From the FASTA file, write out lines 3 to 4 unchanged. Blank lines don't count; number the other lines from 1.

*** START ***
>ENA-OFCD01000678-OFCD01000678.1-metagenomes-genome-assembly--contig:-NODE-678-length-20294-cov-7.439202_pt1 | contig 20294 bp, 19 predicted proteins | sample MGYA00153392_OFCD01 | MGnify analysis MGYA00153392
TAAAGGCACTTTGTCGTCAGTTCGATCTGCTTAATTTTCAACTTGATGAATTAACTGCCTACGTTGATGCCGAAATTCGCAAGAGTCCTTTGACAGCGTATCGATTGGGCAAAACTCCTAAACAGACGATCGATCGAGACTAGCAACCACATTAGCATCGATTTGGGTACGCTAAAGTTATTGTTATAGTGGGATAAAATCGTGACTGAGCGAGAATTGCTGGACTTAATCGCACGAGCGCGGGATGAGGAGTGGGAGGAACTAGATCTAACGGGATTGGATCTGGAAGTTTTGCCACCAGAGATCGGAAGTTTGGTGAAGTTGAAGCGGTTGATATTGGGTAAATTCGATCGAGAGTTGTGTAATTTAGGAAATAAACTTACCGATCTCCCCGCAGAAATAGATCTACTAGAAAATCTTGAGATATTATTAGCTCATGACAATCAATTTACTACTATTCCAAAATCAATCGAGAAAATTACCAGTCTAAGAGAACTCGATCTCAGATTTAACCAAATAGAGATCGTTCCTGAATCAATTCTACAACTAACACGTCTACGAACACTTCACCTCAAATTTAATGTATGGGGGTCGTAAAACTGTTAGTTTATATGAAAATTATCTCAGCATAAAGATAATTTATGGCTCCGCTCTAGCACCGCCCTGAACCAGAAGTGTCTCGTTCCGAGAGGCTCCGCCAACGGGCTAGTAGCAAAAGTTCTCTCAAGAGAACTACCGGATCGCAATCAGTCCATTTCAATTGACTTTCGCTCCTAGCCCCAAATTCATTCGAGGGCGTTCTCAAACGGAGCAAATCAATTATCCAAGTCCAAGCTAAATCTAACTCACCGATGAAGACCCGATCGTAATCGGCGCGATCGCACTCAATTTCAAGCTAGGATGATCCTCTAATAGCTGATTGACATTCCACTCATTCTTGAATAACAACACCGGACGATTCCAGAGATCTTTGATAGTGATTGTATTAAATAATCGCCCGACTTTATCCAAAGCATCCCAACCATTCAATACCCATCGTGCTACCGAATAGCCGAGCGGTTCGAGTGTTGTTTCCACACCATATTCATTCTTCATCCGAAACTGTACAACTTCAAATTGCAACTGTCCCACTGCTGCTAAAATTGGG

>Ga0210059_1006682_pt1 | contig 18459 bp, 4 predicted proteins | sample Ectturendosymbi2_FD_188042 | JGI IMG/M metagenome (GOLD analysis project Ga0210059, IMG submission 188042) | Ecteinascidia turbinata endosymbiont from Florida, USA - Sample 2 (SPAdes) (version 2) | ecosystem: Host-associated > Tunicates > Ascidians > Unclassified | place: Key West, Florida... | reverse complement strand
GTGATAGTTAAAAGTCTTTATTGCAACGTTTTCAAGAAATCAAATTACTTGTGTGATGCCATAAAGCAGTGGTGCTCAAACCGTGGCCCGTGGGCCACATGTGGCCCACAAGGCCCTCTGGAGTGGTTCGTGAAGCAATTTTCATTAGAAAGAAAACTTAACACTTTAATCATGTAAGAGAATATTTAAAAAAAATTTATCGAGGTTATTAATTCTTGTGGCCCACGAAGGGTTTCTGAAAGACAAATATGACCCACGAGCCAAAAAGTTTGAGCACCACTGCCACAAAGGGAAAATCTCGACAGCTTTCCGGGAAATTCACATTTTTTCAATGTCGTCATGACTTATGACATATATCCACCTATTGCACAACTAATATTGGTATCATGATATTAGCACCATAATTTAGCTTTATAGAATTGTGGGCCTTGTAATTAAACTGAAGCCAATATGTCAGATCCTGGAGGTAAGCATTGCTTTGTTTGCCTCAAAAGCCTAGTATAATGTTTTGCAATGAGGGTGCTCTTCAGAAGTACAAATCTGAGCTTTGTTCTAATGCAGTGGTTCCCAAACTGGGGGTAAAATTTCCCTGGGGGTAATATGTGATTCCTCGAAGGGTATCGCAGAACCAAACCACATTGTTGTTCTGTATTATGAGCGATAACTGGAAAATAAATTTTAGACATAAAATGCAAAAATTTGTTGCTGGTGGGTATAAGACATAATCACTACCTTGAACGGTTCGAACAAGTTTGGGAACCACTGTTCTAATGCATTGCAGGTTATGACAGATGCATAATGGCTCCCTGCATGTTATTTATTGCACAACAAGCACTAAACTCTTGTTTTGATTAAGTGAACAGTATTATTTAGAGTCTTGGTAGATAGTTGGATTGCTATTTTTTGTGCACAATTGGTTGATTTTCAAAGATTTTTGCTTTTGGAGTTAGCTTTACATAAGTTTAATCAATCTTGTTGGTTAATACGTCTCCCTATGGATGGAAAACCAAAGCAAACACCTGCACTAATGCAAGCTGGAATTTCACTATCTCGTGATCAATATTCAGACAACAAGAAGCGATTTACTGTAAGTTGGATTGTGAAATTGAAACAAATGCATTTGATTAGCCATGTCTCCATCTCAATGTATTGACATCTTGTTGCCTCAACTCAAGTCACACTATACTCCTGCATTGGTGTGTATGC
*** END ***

>Ga0210059_1006682_pt1 | contig 18459 bp, 4 predicted proteins | sample Ectturendosymbi2_FD_188042 | JGI IMG/M metagenome (GOLD analysis project Ga0210059, IMG submission 188042) | Ecteinascidia turbinata endosymbiont from Florida, USA - Sample 2 (SPAdes) (version 2) | ecosystem: Host-associated > Tunicates > Ascidians > Unclassified | place: Key West, Florida... | reverse complement strand
GTGATAGTTAAAAGTCTTTATTGCAACGTTTTCAAGAAATCAAATTACTTGTGTGATGCCATAAAGCAGTGGTGCTCAAACCGTGGCCCGTGGGCCACATGTGGCCCACAAGGCCCTCTGGAGTGGTTCGTGAAGCAATTTTCATTAGAAAGAAAACTTAACACTTTAATCATGTAAGAGAATATTTAAAAAAAATTTATCGAGGTTATTAATTCTTGTGGCCCACGAAGGGTTTCTGAAAGACAAATATGACCCACGAGCCAAAAAGTTTGAGCACCACTGCCACAAAGGGAAAATCTCGACAGCTTTCCGGGAAATTCACATTTTTTCAATGTCGTCATGACTTATGACATATATCCACCTATTGCACAACTAATATTGGTATCATGATATTAGCACCATAATTTAGCTTTATAGAATTGTGGGCCTTGTAATTAAACTGAAGCCAATATGTCAGATCCTGGAGGTAAGCATTGCTTTGTTTGCCTCAAAAGCCTAGTATAATGTTTTGCAATGAGGGTGCTCTTCAGAAGTACAAATCTGAGCTTTGTTCTAATGCAGTGGTTCCCAAACTGGGGGTAAAATTTCCCTGGGGGTAATATGTGATTCCTCGAAGGGTATCGCAGAACCAAACCACATTGTTGTTCTGTATTATGAGCGATAACTGGAAAATAAATTTTAGACATAAAATGCAAAAATTTGTTGCTGGTGGGTATAAGACATAATCACTACCTTGAACGGTTCGAACAAGTTTGGGAACCACTGTTCTAATGCATTGCAGGTTATGACAGATGCATAATGGCTCCCTGCATGTTATTTATTGCACAACAAGCACTAAACTCTTGTTTTGATTAAGTGAACAGTATTATTTAGAGTCTTGGTAGATAGTTGGATTGCTATTTTTTGTGCACAATTGGTTGATTTTCAAAGATTTTTGCTTTTGGAGTTAGCTTTACATAAGTTTAATCAATCTTGTTGGTTAATACGTCTCCCTATGGATGGAAAACCAAAGCAAACACCTGCACTAATGCAAGCTGGAATTTCACTATCTCGTGATCAATATTCAGACAACAAGAAGCGATTTACTGTAAGTTGGATTGTGAAATTGAAACAAATGCATTTGATTAGCCATGTCTCCATCTCAATGTATTGACATCTTGTTGCCTCAACTCAAGTCACACTATACTCCTGCATTGGTGTGTATGC